You can now limit yourself to monitoring the stocks on your day trade list that are constantly being brought to the top, and forget about those at the bottom.  If any stocks on your lists get near entry points, your alerts will trigger causing them to automatically be loaded into your chart windows.  Setups literally are brought to you.

This gives you the freedom to watch the indexes or market barometers, monitor news feeds, or look for intraday setups without worrying that you will miss a potential trade.  This system works best when looking for breakout trades, long or short, but can be modified to work for trades off of pullbacks to support or resistance.

And the third “F”….well there isn’t really one, but the “Triple F” system just sounded better than the “Double F” system.


“….we don’t need no stinking (third) F.”

(Note: If you are new to my blog, I post about all sorts of things.  Sometimes it involves something extremely personal, like creating a 30K baby or my Monster Trades.  Other times it deals with hot ex-porn stars who trade stocks.  And sometimes it’s about how to avoid “suicide”.  But a good place to start is The Best of bclund.  If you like what you read, please tell a friend.  If you don’t, please tell two friends.)

Brilliant stuff like this rains down like..well, rain, on my stream during the week. If you want to get wet, follow me on Twitter and StockTwits. You can also pick up my book Trading – The Best of the Best: Top Trading Tips For Our Times by clicking here.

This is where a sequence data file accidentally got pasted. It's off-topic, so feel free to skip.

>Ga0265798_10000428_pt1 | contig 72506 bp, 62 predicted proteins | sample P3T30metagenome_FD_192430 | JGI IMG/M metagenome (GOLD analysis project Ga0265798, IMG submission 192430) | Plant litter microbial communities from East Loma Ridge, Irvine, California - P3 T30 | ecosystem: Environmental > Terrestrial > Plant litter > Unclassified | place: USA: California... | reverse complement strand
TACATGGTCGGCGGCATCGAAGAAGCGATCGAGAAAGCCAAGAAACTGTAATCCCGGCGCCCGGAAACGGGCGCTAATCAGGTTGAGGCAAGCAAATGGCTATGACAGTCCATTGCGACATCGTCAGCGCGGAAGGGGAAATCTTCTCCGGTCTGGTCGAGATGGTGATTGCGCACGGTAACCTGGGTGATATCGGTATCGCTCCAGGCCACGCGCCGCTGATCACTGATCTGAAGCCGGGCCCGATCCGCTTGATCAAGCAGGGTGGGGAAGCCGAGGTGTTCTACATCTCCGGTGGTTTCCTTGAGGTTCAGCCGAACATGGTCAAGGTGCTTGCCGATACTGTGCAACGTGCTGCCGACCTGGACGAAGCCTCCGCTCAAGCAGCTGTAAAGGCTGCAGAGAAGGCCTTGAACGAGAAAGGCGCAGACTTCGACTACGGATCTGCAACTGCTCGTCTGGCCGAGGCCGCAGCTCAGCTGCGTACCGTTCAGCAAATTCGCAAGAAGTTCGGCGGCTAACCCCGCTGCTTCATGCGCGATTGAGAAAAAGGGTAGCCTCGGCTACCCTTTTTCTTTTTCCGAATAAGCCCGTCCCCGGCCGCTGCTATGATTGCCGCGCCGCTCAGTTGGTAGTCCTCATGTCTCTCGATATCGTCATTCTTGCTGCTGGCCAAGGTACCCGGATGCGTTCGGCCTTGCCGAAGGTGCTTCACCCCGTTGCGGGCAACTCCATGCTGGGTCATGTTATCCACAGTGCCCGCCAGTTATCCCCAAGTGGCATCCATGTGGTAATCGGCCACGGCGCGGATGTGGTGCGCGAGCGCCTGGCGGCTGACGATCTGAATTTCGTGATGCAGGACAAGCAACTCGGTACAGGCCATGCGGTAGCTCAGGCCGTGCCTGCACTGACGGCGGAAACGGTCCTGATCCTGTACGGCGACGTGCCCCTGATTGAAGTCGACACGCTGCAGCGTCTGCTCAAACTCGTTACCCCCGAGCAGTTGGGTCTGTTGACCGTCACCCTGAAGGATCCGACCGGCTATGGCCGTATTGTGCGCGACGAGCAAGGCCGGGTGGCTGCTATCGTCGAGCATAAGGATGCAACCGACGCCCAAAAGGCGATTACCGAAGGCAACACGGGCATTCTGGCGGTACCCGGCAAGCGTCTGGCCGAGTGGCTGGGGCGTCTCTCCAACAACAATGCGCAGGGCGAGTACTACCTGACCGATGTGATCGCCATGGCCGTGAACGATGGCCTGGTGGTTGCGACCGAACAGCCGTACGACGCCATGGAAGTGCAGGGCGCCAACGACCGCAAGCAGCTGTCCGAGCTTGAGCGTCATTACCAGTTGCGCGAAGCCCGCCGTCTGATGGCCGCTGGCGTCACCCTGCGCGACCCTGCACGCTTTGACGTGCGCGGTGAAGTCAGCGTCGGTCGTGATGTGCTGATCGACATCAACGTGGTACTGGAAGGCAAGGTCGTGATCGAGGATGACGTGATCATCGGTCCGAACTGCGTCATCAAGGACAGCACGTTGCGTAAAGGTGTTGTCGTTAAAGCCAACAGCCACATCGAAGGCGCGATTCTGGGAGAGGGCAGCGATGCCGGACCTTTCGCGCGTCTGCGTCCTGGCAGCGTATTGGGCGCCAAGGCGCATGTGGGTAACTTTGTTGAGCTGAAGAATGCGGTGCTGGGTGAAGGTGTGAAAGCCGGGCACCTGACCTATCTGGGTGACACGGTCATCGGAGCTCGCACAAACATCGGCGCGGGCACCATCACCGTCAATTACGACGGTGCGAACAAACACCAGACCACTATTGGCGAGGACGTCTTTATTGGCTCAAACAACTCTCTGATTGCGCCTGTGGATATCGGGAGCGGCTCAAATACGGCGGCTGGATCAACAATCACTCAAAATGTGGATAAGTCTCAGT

Chúc Mừng Năm Mới

For those of you that have not been part of a large extended Vietnamese family for the last 20 years, that phrase roughly translates to “Happy New Year,” and hearing it signals the beginning of Tết, or Vietnamese Lunar New Year, which begins tomorrow.

This is by far the most important and most popular holiday in the Vietnamese culture and preparations by local businesses and community organizations go on for weeks ahead of time.

Unlike the American version of New Years, where the traditions are usually limited to a midnight countdown and speculating as to if Dick Clark makes it another year, Tết has a number of specific and symbolically important customs.

These include the giving of lucky red packets of money to children called (li xi), visiting family and friends, and creating an altar to pay respects to ancestors.

This last tradition is what gives Tết an interesting balance.  Though it is a forward-looking renewal of sorts marking the arrival of Spring (based on the Chinese calendar), it is also firmly rooted in the past, with an important emphasis put on paying respects to ones ancestors.

Although for the non-Vietnamese it may be hard to fully understand all the significance attached to Tết, it is easy to see the pride, and joy, and energy that Vietnamese people put into this wonderful celebration of culture, food, family, and life in general.

Read Wikipedia’s Entry About Tết

(Note: If you are new to my blog, I post about all sorts of things.  Sometimes it involves something extremely personal, like creating a 30K baby or my Monster Trades.  Other times it deals with hot ex-porn stars who trade stocks.  And sometimes it’s about how to avoid “suicide”.  But a good place to start is The Best of bclund.  If you like what you read, please tell a friend.  If you don’t, please tell two friends.)

 

 

 

 

Brilliant stuff like this rains down like..well, rain, on my stream during the week. If you want to get wet, follow me on Twitter and StockTwits. You can also pick up my book Trading – The Best of the Best: Top Trading Tips For Our Times by clicking here.

Video: Navy SEALs Being BAD ASS…!!!

Oh, I have connections….

Well not really, but one of my best friends is a Navy diver and part of his job is to help with the training operations in Coronado.

This video shows Navy SEALs taking a simulated Somali pirate ship by force.

….and this is just a training operation.

Let’s never forget that it’s guys and gals like this that help make it safe for us to sleep at night.